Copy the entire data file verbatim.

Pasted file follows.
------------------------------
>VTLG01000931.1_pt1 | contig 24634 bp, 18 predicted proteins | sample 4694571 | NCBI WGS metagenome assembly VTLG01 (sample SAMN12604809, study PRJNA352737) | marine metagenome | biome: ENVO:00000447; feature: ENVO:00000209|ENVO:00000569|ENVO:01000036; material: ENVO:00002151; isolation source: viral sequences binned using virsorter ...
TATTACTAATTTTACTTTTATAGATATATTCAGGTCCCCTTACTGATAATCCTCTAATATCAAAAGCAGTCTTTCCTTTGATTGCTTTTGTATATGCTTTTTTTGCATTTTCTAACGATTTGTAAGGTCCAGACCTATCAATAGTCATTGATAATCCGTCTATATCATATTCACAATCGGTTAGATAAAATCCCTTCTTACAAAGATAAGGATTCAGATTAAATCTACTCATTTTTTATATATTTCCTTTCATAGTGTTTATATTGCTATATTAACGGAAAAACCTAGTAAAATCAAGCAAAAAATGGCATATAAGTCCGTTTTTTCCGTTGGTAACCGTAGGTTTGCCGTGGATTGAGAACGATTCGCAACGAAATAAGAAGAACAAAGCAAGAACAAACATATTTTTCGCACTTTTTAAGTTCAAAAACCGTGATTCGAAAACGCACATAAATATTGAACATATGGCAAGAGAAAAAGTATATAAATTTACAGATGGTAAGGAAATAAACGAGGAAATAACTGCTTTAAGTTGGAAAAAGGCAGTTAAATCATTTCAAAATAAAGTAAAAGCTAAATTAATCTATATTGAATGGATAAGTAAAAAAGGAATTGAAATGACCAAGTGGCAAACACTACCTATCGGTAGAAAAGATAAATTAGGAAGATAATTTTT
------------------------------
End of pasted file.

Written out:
>VTLG01000931.1_pt1 | contig 24634 bp, 18 predicted proteins | sample 4694571 | NCBI WGS metagenome assembly VTLG01 (sample SAMN12604809, study PRJNA352737) | marine metagenome | biome: ENVO:00000447; feature: ENVO:00000209|ENVO:00000569|ENVO:01000036; material: ENVO:00002151; isolation source: viral sequences binned using virsorter ...
TATTACTAATTTTACTTTTATAGATATATTCAGGTCCCCTTACTGATAATCCTCTAATATCAAAAGCAGTCTTTCCTTTGATTGCTTTTGTATATGCTTTTTTTGCATTTTCTAACGATTTGTAAGGTCCAGACCTATCAATAGTCATTGATAATCCGTCTATATCATATTCACAATCGGTTAGATAAAATCCCTTCTTACAAAGATAAGGATTCAGATTAAATCTACTCATTTTTTATATATTTCCTTTCATAGTGTTTATATTGCTATATTAACGGAAAAACCTAGTAAAATCAAGCAAAAAATGGCATATAAGTCCGTTTTTTCCGTTGGTAACCGTAGGTTTGCCGTGGATTGAGAACGATTCGCAACGAAATAAGAAGAACAAAGCAAGAACAAACATATTTTTCGCACTTTTTAAGTTCAAAAACCGTGATTCGAAAACGCACATAAATATTGAACATATGGCAAGAGAAAAAGTATATAAATTTACAGATGGTAAGGAAATAAACGAGGAAATAACTGCTTTAAGTTGGAAAAAGGCAGTTAAATCATTTCAAAATAAAGTAAAAGCTAAATTAATCTATATTGAATGGATAAGTAAAAAAGGAATTGAAATGACCAAGTGGCAAACACTACCTATCGGTAGAAAAGATAAATTAGGAAGATAATTTTT